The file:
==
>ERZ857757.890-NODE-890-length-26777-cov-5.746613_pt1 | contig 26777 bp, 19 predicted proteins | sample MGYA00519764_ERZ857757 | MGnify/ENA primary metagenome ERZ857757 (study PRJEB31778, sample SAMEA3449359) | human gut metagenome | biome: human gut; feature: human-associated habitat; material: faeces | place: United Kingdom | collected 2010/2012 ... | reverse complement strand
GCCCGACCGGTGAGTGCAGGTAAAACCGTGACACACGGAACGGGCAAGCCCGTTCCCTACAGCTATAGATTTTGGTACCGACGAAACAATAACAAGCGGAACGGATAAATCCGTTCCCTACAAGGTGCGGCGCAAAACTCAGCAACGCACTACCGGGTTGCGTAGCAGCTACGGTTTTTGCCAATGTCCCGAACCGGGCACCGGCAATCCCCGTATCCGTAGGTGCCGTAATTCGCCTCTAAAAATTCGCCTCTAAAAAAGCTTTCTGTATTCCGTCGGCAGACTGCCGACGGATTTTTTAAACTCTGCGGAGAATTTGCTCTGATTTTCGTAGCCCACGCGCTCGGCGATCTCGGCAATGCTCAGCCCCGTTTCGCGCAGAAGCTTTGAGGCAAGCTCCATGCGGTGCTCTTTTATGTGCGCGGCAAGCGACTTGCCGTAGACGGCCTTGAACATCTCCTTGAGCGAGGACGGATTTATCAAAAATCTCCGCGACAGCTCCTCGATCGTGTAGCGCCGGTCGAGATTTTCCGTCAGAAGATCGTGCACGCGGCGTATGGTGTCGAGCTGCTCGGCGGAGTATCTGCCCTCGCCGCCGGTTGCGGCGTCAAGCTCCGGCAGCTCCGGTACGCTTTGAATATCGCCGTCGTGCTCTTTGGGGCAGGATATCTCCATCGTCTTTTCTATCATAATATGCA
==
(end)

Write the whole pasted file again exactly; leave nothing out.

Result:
>ERZ857757.890-NODE-890-length-26777-cov-5.746613_pt1 | contig 26777 bp, 19 predicted proteins | sample MGYA00519764_ERZ857757 | MGnify/ENA primary metagenome ERZ857757 (study PRJEB31778, sample SAMEA3449359) | human gut metagenome | biome: human gut; feature: human-associated habitat; material: faeces | place: United Kingdom | collected 2010/2012 ... | reverse complement strand
GCCCGACCGGTGAGTGCAGGTAAAACCGTGACACACGGAACGGGCAAGCCCGTTCCCTACAGCTATAGATTTTGGTACCGACGAAACAATAACAAGCGGAACGGATAAATCCGTTCCCTACAAGGTGCGGCGCAAAACTCAGCAACGCACTACCGGGTTGCGTAGCAGCTACGGTTTTTGCCAATGTCCCGAACCGGGCACCGGCAATCCCCGTATCCGTAGGTGCCGTAATTCGCCTCTAAAAATTCGCCTCTAAAAAAGCTTTCTGTATTCCGTCGGCAGACTGCCGACGGATTTTTTAAACTCTGCGGAGAATTTGCTCTGATTTTCGTAGCCCACGCGCTCGGCGATCTCGGCAATGCTCAGCCCCGTTTCGCGCAGAAGCTTTGAGGCAAGCTCCATGCGGTGCTCTTTTATGTGCGCGGCAAGCGACTTGCCGTAGACGGCCTTGAACATCTCCTTGAGCGAGGACGGATTTATCAAAAATCTCCGCGACAGCTCCTCGATCGTGTAGCGCCGGTCGAGATTTTCCGTCAGAAGATCGTGCACGCGGCGTATGGTGTCGAGCTGCTCGGCGGAGTATCTGCCCTCGCCGCCGGTTGCGGCGTCAAGCTCCGGCAGCTCCGGTACGCTTTGAATATCGCCGTCGTGCTCTTTGGGGCAGGATATCTCCATCGTCTTTTCTATCATAATATGCA